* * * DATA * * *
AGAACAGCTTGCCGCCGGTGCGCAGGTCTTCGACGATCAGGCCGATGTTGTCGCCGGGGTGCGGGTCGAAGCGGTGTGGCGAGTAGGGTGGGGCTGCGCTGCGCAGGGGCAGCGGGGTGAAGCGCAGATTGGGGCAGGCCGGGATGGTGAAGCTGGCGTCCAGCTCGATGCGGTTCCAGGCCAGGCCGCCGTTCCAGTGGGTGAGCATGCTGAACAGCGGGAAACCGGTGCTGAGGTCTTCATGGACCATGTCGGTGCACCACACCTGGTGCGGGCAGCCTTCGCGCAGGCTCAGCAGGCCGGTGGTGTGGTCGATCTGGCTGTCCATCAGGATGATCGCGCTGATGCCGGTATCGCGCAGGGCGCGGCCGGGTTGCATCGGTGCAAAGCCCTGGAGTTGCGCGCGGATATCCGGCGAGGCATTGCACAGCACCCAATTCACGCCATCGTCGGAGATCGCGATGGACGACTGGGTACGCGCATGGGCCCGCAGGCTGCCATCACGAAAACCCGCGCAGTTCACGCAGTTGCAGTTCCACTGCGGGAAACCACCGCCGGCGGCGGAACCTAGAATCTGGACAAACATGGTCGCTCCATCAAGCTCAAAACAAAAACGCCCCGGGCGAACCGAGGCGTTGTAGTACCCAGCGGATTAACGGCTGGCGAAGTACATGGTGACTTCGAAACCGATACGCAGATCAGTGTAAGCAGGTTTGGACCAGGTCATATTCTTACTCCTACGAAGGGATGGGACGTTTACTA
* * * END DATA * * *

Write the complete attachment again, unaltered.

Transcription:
AGAACAGCTTGCCGCCGGTGCGCAGGTCTTCGACGATCAGGCCGATGTTGTCGCCGGGGTGCGGGTCGAAGCGGTGTGGCGAGTAGGGTGGGGCTGCGCTGCGCAGGGGCAGCGGGGTGAAGCGCAGATTGGGGCAGGCCGGGATGGTGAAGCTGGCGTCCAGCTCGATGCGGTTCCAGGCCAGGCCGCCGTTCCAGTGGGTGAGCATGCTGAACAGCGGGAAACCGGTGCTGAGGTCTTCATGGACCATGTCGGTGCACCACACCTGGTGCGGGCAGCCTTCGCGCAGGCTCAGCAGGCCGGTGGTGTGGTCGATCTGGCTGTCCATCAGGATGATCGCGCTGATGCCGGTATCGCGCAGGGCGCGGCCGGGTTGCATCGGTGCAAAGCCCTGGAGTTGCGCGCGGATATCCGGCGAGGCATTGCACAGCACCCAATTCACGCCATCGTCGGAGATCGCGATGGACGACTGGGTACGCGCATGGGCCCGCAGGCTGCCATCACGAAAACCCGCGCAGTTCACGCAGTTGCAGTTCCACTGCGGGAAACCACCGCCGGCGGCGGAACCTAGAATCTGGACAAACATGGTCGCTCCATCAAGCTCAAAACAAAAACGCCCCGGGCGAACCGAGGCGTTGTAGTACCCAGCGGATTAACGGCTGGCGAAGTACATGGTGACTTCGAAACCGATACGCAGATCAGTGTAAGCAGGTTTGGACCAGGTCATATTCTTACTCCTACGAAGGGATGGGACGTTTACTA